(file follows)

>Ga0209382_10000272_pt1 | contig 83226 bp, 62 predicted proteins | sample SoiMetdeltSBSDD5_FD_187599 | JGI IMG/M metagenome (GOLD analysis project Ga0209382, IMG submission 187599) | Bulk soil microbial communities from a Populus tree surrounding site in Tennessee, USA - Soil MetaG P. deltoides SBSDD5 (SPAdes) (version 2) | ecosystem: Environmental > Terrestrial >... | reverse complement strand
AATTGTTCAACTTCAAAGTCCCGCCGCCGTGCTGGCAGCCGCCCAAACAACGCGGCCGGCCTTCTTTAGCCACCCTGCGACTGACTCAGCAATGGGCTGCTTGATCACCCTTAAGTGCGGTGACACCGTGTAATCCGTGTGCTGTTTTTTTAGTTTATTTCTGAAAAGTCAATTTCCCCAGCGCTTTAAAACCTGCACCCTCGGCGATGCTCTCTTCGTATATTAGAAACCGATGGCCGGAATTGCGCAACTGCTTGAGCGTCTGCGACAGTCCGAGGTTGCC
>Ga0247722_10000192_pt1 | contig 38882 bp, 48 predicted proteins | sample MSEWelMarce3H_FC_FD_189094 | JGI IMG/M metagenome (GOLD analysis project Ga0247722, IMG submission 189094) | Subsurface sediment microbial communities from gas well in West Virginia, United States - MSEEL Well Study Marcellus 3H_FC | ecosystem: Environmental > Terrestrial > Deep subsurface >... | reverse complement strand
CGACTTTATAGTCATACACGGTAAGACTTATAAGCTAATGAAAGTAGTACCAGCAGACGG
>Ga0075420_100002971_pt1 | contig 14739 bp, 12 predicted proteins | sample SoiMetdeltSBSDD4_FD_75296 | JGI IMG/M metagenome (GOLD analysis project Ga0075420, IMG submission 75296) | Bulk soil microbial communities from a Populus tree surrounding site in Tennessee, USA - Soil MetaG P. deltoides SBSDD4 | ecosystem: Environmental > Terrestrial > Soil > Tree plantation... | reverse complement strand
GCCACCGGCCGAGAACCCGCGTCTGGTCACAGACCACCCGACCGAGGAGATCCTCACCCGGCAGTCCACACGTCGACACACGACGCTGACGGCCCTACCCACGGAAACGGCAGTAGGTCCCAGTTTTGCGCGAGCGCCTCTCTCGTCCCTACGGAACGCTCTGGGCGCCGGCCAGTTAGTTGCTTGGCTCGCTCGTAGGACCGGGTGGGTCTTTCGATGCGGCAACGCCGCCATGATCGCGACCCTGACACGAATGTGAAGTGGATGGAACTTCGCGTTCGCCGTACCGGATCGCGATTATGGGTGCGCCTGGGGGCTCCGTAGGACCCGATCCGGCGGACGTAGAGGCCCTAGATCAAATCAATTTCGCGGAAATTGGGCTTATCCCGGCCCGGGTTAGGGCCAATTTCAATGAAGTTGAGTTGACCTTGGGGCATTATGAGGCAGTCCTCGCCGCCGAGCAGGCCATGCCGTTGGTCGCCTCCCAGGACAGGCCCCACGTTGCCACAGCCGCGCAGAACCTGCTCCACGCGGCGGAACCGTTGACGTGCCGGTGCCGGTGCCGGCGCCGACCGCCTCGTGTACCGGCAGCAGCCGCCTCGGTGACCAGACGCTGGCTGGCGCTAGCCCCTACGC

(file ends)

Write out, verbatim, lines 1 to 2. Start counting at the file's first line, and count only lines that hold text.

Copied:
>Ga0209382_10000272_pt1 | contig 83226 bp, 62 predicted proteins | sample SoiMetdeltSBSDD5_FD_187599 | JGI IMG/M metagenome (GOLD analysis project Ga0209382, IMG submission 187599) | Bulk soil microbial communities from a Populus tree surrounding site in Tennessee, USA - Soil MetaG P. deltoides SBSDD5 (SPAdes) (version 2) | ecosystem: Environmental > Terrestrial >... | reverse complement strand
AATTGTTCAACTTCAAAGTCCCGCCGCCGTGCTGGCAGCCGCCCAAACAACGCGGCCGGCCTTCTTTAGCCACCCTGCGACTGACTCAGCAATGGGCTGCTTGATCACCCTTAAGTGCGGTGACACCGTGTAATCCGTGTGCTGTTTTTTTAGTTTATTTCTGAAAAGTCAATTTCCCCAGCGCTTTAAAACCTGCACCCTCGGCGATGCTCTCTTCGTATATTAGAAACCGATGGCCGGAATTGCGCAACTGCTTGAGCGTCTGCGACAGTCCGAGGTTGCC